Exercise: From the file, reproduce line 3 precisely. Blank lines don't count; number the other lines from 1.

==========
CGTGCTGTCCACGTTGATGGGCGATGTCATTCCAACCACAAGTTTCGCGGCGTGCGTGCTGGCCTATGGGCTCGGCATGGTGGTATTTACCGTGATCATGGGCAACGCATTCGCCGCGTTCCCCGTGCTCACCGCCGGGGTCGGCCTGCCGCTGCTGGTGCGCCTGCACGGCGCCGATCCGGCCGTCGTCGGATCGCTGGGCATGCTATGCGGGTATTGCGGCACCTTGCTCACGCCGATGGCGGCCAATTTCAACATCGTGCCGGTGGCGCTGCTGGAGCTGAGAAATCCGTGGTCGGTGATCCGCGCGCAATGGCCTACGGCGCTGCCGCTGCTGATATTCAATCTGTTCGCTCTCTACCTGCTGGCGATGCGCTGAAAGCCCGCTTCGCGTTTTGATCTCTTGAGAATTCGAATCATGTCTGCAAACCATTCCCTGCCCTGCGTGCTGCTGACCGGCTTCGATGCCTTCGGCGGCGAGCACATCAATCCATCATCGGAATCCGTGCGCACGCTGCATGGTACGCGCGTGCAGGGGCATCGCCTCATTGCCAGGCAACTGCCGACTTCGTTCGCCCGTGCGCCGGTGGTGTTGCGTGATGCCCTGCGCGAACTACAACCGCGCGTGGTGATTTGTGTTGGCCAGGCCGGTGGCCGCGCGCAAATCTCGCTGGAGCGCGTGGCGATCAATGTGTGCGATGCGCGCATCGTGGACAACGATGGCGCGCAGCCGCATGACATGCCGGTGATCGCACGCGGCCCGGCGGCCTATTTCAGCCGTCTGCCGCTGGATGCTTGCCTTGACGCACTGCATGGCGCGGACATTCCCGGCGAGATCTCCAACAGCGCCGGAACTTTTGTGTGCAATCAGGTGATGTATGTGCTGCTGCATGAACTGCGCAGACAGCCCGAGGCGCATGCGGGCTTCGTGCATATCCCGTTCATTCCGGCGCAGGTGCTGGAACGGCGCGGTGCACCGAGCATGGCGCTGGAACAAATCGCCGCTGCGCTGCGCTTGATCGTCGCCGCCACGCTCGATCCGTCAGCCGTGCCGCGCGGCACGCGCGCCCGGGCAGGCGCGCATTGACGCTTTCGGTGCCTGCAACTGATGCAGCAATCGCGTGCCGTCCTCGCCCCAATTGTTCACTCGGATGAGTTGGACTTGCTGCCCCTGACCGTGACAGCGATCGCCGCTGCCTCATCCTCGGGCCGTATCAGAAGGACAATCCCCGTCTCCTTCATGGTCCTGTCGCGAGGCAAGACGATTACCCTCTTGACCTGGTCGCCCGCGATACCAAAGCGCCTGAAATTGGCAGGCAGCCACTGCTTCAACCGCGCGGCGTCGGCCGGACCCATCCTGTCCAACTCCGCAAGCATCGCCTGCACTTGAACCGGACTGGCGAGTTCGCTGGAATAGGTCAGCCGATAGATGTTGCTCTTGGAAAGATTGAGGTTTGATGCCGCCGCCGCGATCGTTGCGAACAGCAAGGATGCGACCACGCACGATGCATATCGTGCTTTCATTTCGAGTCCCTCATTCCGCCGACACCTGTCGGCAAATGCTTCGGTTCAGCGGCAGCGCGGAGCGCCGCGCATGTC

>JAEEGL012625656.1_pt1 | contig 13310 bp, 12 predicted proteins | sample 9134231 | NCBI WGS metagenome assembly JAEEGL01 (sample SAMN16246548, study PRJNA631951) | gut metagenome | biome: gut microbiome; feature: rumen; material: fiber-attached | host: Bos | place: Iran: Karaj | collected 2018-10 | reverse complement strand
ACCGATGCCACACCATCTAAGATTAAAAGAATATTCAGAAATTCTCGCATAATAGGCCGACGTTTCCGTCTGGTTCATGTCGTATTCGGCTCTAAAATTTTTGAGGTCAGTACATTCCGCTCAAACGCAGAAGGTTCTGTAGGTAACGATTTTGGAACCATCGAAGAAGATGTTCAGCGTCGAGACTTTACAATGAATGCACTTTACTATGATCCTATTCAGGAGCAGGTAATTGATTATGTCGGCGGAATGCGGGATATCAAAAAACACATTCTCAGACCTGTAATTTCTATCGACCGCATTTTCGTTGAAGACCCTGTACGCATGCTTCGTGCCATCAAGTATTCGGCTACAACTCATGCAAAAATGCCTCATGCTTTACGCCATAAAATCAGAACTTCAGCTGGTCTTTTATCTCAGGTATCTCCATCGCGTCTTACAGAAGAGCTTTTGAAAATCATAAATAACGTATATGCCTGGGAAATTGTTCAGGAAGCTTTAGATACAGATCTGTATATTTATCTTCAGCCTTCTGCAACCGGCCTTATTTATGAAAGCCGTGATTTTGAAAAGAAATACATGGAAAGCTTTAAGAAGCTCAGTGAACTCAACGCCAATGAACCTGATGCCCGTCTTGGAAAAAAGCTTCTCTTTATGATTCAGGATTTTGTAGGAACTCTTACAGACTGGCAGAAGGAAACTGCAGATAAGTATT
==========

ACCGATGCCACACCATCTAAGATTAAAAGAATATTCAGAAATTCTCGCATAATAGGCCGACGTTTCCGTCTGGTTCATGTCGTATTCGGCTCTAAAATTTTTGAGGTCAGTACATTCCGCTCAAACGCAGAAGGTTCTGTAGGTAACGATTTTGGAACCATCGAAGAAGATGTTCAGCGTCGAGACTTTACAATGAATGCACTTTACTATGATCCTATTCAGGAGCAGGTAATTGATTATGTCGGCGGAATGCGGGATATCAAAAAACACATTCTCAGACCTGTAATTTCTATCGACCGCATTTTCGTTGAAGACCCTGTACGCATGCTTCGTGCCATCAAGTATTCGGCTACAACTCATGCAAAAATGCCTCATGCTTTACGCCATAAAATCAGAACTTCAGCTGGTCTTTTATCTCAGGTATCTCCATCGCGTCTTACAGAAGAGCTTTTGAAAATCATAAATAACGTATATGCCTGGGAAATTGTTCAGGAAGCTTTAGATACAGATCTGTATATTTATCTTCAGCCTTCTGCAACCGGCCTTATTTATGAAAGCCGTGATTTTGAAAAGAAATACATGGAAAGCTTTAAGAAGCTCAGTGAACTCAACGCCAATGAACCTGATGCCCGTCTTGGAAAAAAGCTTCTCTTTATGATTCAGGATTTTGTAGGAACTCTTACAGACTGGCAGAAGGAAACTGCAGATAAGTATT